Off and running, deliberate details define Clark Lea's approach to leading Irish defense
SOUTH BEND — He runs like his scalp is on fire.
With conviction. With a purpose. And without really breathing hard.
“I try to stay in shape,” Clark Lea, Notre Dame’s 36-year-old, first-year defensive coordinator said this week of his practice custom of racing his football players in between drills from one station to the next.
“So it’s part of the deal. Part of the job.”
And part of the detailed and deliberate blueprint.
What it’s designed to do is coax an Irish defense to evolve into one this fall that draws comparisons to the stellar 2012 iteration.
The pieces may be there.
Ten returning starters, for starters. An infusion of talent at safety, the soft spot in last year’s defense. A defensive end group that is as deep as head coach Brian Kelly has had in nine seasons and is showing signs this spring of stifling the media’s persistent pass rush-questions.
But it’s how those — and other — pieces fit together and move together and buy in and believe, Lea is convinced, that can catalyze a significant statistical jump in 2018, and beyond.
Hence, the many offseason meetings with players not under his watch in 2017, when ND’s linebackers and rovers constituted the extent of his domain, to help them understand what makes him tick and vice versa.
“I think you always want your position group or your unit to take on your personality in subtle ways,” Lea said, with the Irish on Saturday a third of the way through their 15 spring practices. “I don’t want a bunch of robots, but I want guys to understand what we’re going to be about, how we’re going to do things. That requires one-on-one attention.
“For me to have an expectation for a (cornerback), let’s say, and for me not to articulate that to him and share that vision with him so he can work towards it, I’m failing him in some ways.
“That’s what those meetings are about, and that’s fun for me. I want to grow that relationship.”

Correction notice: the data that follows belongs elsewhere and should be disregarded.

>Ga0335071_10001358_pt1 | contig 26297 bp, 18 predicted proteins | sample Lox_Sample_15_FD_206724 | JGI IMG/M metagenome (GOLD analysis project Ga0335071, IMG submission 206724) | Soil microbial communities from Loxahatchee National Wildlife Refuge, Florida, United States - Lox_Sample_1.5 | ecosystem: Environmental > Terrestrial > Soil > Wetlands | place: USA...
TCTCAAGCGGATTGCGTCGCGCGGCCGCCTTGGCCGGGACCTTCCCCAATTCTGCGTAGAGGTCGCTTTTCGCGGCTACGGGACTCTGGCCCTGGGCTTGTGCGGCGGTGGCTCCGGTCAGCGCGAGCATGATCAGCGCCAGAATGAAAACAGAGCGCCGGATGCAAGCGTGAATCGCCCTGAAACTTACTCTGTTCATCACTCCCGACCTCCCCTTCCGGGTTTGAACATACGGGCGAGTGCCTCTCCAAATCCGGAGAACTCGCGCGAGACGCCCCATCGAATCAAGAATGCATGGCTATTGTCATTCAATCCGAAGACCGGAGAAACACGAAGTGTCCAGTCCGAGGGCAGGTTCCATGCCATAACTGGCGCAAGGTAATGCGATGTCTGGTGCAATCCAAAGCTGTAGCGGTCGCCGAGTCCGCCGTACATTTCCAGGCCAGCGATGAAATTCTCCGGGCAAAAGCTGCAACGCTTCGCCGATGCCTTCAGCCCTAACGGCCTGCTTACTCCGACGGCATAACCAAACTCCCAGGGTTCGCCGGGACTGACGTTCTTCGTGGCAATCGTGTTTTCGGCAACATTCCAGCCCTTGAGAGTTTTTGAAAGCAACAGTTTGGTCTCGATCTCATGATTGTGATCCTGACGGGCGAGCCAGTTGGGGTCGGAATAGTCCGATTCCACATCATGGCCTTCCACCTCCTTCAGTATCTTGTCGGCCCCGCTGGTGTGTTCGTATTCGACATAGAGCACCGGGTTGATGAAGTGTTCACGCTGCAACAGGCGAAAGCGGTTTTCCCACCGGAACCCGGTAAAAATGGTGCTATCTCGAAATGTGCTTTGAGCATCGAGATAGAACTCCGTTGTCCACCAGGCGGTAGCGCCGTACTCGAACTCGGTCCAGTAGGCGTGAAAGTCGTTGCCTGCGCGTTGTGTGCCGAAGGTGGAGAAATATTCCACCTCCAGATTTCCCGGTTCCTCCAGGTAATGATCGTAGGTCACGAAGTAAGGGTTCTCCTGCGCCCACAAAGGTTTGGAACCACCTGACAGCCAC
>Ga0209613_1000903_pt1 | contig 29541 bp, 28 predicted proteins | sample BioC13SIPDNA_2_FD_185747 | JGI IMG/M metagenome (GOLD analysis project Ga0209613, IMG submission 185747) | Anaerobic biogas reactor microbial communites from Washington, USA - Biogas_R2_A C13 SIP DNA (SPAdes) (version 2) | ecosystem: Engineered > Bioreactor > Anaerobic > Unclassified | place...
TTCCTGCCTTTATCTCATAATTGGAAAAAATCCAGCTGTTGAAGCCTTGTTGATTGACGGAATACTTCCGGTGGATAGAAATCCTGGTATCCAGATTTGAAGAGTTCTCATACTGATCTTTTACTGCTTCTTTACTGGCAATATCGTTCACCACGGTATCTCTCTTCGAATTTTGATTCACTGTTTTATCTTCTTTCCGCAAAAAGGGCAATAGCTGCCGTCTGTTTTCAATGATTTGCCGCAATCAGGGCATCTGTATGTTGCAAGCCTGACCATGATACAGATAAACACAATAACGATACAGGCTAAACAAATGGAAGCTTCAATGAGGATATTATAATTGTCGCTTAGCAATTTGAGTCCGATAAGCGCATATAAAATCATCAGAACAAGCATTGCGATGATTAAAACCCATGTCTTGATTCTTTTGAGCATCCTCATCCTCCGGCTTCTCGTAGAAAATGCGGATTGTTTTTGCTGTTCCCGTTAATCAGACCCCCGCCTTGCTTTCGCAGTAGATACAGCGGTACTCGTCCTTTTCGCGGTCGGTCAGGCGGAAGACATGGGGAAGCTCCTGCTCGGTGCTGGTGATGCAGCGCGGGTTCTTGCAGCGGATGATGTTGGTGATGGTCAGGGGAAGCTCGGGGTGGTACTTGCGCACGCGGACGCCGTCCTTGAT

Growing them through explaining the relevance of every drill the players are asked to do. By being so hands-on that he’s rolling the giant, donut-shaped tackling-drill pads out himself instead of designating that duty to a manager.
And by running. All that running, and where the success of it is apparently measured in the urgency of it, not the stopwatch.
“It’s not good,” the self-effacing Lea, a former Vanderbilt fullback who’s now built like a svelte civilian, said of his current time in the 40-yard dash when pressed for it. “But you’re going to get everything I’ve got.”
Including what all the running is about.
“Anything we ask the players to do — obviously we’re not capable of some things — but especially when it comes to energy output, we want to set the tone for it,” he said.
“We want to create a level of competition, even how we exchange drills. When they see us running, they’ll start running. They’ll start racing me. Ultimately, I never win those races, but it’s fun to do it anyway. That’s what that’s about.”
What it’s not about is how different Lea is from predecessor Mike Elko, whose impactful first season at ND ended abruptly in January with a jolting exodus for a bigger paycheck at Texas A&M.
What divergences that do exist between the two are more style than substantive.
“He’s a really close friend,” Lea said. “There’s a reason we worked together for as long as we did and as many different places as we did.”
And so the base philosophy, the base approach that helped the Irish gain at least 20 spots in the national rankings last season in rush defense, pass-efficiency defense, scoring defense, sacks, tackles for loss, third-down defense and turnovers gained, will be built upon, refined.
Instead of razed and redefined.
“We were constantly addressing the dilemmas of playing defense in the modern era,” Lea said of Elko, who brought Lea with him to ND in 2017 from Wake Forest, “And I think a good coordinator doesn’t come in and say, ‘This is how we’re doing it, and that’s it.’
“Just like any healthy, functioning organization, you’re looking to draw and pull opinions from all areas. Conversations Mike and I had that were late at night or early in the morning, where he’d come in and plop down and we’d hash something out that we were struggling with.
“The thing I think he did really well is that it was never OK to him to not have an answer. If you’re looking at something and you see the dilemma that a player’s in and you’re not addressing it, then you’re not coaching the players to their highest level.